Bass fishermen have known the secret for years—some of the biggest fish will be taken in the cold months of winter. When I was guiding for smallmouth bass for a living, a group of us guides would regularly float rivers in search of trophy fish during the winter off-season. Not only did we learn how to catch lethargic bass, we learned what kinds of water they preferred when the mercury in the thermometer bottomed out.
When the waters are cold, fish tend to lie in areas where the current is moving slow and not much energy is required to survive. What we learned is that if you can concentrate on areas where there is some current adjacent to still waters the results can be phenomenal. Eddie lines, behind large boulders, or deep cuts against the bank provide the perfect place for fish to live slow and yet watch for that easy meal to present itself.
Knowing that cold fish don’t have to eat everyday because their metabolism is slowed, concentrating on these areas and presenting an easy meal generally leads to the biggest fish of the season. By allowing the lure to ride along the current line between fast moving waters and slow moving waters, gives the bait the most opportunity to entice a fish to strike.
I now use this knowledge to scout trout waters. When the water is really cold, I forget the normal runs and head for the waters that resemble what we learned to concentrated on in the big waters. A trout stream has all the characteristics of a big river only on a miniature scale. There are runs or rapids, shoals or shallows, pools or still waters, and even the same hiding spots depending on the time of year. Warm months mean trout need fast moving water with plenty of oxygen and lots of food. Cold months mean trout need a good place to rest with the possibility of a meal floating past every once in awhile.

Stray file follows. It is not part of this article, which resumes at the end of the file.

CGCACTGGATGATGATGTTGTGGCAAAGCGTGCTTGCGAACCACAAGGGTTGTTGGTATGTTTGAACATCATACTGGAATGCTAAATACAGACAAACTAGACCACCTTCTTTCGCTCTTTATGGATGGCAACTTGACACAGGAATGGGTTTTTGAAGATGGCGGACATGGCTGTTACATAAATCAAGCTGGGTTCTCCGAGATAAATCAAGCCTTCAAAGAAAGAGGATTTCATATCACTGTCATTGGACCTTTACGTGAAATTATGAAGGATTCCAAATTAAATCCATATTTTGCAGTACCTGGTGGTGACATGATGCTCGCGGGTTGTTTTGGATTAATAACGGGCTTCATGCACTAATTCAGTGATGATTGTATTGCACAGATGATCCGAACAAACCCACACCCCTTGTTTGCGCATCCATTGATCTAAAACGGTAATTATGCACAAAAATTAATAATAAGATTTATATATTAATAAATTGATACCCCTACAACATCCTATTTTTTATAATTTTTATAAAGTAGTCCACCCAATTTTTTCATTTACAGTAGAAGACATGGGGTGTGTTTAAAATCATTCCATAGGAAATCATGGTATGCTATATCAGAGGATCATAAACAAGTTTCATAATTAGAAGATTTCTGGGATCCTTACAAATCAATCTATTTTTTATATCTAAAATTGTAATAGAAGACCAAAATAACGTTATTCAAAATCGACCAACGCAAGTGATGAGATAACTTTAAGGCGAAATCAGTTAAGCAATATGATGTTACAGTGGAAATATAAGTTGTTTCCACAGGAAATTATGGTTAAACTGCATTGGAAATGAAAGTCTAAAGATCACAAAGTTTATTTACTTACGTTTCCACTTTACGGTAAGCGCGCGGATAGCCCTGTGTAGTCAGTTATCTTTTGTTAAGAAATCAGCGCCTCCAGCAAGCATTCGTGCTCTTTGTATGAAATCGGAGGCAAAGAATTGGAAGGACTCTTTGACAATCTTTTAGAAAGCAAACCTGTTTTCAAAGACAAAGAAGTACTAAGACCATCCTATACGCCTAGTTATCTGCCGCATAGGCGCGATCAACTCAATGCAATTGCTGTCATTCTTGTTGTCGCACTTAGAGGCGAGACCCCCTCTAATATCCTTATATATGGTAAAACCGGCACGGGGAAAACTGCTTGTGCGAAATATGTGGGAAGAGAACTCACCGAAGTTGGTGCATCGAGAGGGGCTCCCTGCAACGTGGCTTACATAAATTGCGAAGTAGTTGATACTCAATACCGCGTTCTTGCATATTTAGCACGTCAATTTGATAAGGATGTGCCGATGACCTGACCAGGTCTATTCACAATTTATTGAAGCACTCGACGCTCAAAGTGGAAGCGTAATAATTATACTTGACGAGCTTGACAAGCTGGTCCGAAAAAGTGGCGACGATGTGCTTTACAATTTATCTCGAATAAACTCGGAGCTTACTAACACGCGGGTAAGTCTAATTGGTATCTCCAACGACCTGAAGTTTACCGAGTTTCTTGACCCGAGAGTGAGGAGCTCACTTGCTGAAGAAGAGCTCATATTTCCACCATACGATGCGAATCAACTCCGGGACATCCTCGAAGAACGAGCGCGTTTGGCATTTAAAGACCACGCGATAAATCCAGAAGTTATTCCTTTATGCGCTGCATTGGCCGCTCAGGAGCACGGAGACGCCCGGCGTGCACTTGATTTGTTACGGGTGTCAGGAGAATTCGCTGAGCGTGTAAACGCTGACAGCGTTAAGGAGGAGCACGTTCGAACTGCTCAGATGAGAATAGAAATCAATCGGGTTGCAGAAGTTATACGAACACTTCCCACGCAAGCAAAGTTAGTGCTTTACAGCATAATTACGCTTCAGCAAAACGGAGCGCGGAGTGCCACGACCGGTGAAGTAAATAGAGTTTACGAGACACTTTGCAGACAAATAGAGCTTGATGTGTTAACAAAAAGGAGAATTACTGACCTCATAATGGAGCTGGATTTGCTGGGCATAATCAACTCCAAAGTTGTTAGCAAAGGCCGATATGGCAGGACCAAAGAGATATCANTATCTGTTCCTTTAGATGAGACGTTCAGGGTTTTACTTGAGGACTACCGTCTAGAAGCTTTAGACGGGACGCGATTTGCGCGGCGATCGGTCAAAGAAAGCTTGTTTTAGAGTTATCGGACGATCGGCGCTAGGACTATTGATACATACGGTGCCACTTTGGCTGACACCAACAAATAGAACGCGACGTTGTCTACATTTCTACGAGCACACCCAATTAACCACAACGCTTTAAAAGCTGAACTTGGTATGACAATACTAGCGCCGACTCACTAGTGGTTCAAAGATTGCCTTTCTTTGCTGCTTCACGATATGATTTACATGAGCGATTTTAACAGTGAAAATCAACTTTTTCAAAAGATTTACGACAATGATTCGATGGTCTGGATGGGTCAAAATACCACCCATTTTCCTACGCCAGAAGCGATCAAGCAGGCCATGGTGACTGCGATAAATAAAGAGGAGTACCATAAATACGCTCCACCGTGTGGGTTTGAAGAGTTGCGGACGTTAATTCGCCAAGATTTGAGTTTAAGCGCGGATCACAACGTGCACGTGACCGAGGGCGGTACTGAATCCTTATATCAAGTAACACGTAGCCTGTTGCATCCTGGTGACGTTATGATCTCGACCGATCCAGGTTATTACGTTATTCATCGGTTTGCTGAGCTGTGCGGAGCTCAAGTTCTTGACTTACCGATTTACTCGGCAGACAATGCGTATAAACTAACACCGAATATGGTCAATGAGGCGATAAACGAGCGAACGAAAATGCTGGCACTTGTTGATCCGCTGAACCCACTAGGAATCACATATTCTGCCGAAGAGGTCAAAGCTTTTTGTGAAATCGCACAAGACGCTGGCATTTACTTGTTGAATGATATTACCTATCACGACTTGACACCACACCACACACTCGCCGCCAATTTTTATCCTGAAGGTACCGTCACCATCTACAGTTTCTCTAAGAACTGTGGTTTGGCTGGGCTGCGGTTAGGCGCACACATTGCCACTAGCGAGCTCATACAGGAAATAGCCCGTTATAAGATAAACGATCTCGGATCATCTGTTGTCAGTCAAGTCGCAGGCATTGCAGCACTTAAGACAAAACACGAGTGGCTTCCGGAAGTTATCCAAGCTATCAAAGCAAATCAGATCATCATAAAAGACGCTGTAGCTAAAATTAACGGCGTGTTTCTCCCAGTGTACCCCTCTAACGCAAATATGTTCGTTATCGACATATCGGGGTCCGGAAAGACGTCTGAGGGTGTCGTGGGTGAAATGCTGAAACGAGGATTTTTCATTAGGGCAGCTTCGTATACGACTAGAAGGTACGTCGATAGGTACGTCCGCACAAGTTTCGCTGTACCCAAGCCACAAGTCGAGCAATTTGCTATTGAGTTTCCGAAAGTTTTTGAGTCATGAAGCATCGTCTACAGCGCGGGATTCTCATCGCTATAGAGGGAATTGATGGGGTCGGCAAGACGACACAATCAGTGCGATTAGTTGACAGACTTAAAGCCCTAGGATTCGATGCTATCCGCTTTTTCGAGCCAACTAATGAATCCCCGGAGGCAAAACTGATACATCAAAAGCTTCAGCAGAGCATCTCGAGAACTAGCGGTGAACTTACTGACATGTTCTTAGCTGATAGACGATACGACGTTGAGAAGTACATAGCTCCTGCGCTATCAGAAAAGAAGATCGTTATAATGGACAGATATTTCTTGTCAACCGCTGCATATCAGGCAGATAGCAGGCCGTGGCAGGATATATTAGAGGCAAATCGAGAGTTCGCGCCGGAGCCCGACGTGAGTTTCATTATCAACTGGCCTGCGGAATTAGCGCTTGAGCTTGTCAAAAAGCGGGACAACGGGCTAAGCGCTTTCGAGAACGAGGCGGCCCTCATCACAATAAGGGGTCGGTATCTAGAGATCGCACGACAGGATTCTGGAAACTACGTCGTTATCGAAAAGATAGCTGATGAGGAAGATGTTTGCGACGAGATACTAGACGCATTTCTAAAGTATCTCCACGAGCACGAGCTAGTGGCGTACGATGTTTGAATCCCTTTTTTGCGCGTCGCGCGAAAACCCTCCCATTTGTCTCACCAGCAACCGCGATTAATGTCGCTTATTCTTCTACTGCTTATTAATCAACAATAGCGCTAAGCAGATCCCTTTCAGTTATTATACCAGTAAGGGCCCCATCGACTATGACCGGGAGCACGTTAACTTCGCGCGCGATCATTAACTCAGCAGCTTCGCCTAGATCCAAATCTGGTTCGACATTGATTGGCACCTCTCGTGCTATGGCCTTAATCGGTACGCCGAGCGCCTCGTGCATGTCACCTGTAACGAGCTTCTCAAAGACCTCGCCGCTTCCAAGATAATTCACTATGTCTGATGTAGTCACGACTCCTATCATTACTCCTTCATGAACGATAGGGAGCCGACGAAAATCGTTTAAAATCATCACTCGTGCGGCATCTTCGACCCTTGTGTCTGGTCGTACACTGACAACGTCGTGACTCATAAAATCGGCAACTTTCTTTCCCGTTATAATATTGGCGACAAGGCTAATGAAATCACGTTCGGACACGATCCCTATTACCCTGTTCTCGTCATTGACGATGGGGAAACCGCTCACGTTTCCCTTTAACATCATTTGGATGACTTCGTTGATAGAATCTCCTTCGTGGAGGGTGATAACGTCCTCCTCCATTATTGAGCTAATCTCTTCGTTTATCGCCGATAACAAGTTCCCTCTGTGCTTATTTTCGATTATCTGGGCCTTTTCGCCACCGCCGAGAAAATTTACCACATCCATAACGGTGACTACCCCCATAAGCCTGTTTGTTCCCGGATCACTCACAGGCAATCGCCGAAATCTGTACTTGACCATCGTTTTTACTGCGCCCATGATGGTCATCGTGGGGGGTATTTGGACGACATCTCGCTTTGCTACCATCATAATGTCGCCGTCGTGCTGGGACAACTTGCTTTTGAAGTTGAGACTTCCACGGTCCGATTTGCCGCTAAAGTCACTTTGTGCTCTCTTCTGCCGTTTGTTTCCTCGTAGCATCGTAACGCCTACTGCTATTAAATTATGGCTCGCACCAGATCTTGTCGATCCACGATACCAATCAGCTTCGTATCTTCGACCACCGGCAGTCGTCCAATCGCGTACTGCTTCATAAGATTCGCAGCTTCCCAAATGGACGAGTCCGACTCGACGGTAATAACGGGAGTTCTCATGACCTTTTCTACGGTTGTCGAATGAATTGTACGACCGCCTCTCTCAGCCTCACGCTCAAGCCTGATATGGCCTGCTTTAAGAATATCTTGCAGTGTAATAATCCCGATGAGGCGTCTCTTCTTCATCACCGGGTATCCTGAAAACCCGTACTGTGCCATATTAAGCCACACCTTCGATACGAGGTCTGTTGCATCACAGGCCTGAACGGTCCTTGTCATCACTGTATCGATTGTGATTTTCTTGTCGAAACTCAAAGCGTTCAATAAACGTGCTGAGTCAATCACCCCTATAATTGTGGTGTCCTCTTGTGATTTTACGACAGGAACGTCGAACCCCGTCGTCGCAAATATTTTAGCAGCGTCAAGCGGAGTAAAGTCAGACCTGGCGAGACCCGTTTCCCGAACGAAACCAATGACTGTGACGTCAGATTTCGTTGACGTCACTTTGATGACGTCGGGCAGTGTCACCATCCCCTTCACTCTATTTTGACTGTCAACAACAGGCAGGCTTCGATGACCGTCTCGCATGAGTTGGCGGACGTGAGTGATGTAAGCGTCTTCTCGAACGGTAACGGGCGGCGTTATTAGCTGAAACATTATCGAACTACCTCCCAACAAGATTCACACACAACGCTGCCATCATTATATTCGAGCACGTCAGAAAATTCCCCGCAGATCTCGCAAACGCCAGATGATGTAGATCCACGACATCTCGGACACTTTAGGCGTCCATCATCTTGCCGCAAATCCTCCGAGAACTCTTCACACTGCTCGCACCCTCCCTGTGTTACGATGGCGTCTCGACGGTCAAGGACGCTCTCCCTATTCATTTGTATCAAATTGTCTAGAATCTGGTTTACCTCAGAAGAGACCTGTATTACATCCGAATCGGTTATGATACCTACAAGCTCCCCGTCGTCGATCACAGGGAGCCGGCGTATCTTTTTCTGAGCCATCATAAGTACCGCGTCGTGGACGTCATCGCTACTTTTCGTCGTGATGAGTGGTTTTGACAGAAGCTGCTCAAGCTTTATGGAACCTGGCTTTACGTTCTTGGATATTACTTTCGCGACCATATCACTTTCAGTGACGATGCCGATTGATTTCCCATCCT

I start by watching the water and identifying the current lines. Many times there will be more than one current line in a section of trout water. By following the currents, you can begin to read the water and determine where the food would end up. In other words, if you dropped a leaf on the surface, where would it float to?
Current lines that end in shallow waters or feed into rapids or shoals should be avoided. Current lines that run against deep pools or areas where trout could lie on wait should be concentrated on. Determine the depth of the water and use flies that can be presented naturally. Forget the small flies, tie on a large streamer and weight it enough so that it can suspend in the current in the bottom half of the water column.
By skipping the obvious runs and concentrating on slow waters against current, I can generally find out the quality of trout that live in the stream. I have been pleasantly surprised to learn that a tiny little creek, which would be more so in the summer months, can hold such nice fish. Once you determine the waters hold mature trout, you have the confidence to return to it in the summer months in search for trophies again.
By learning to read currents and choosing flies that suspend in the current lines, winter time fishing can quickly become very productive and not just an excuse to get out of the house.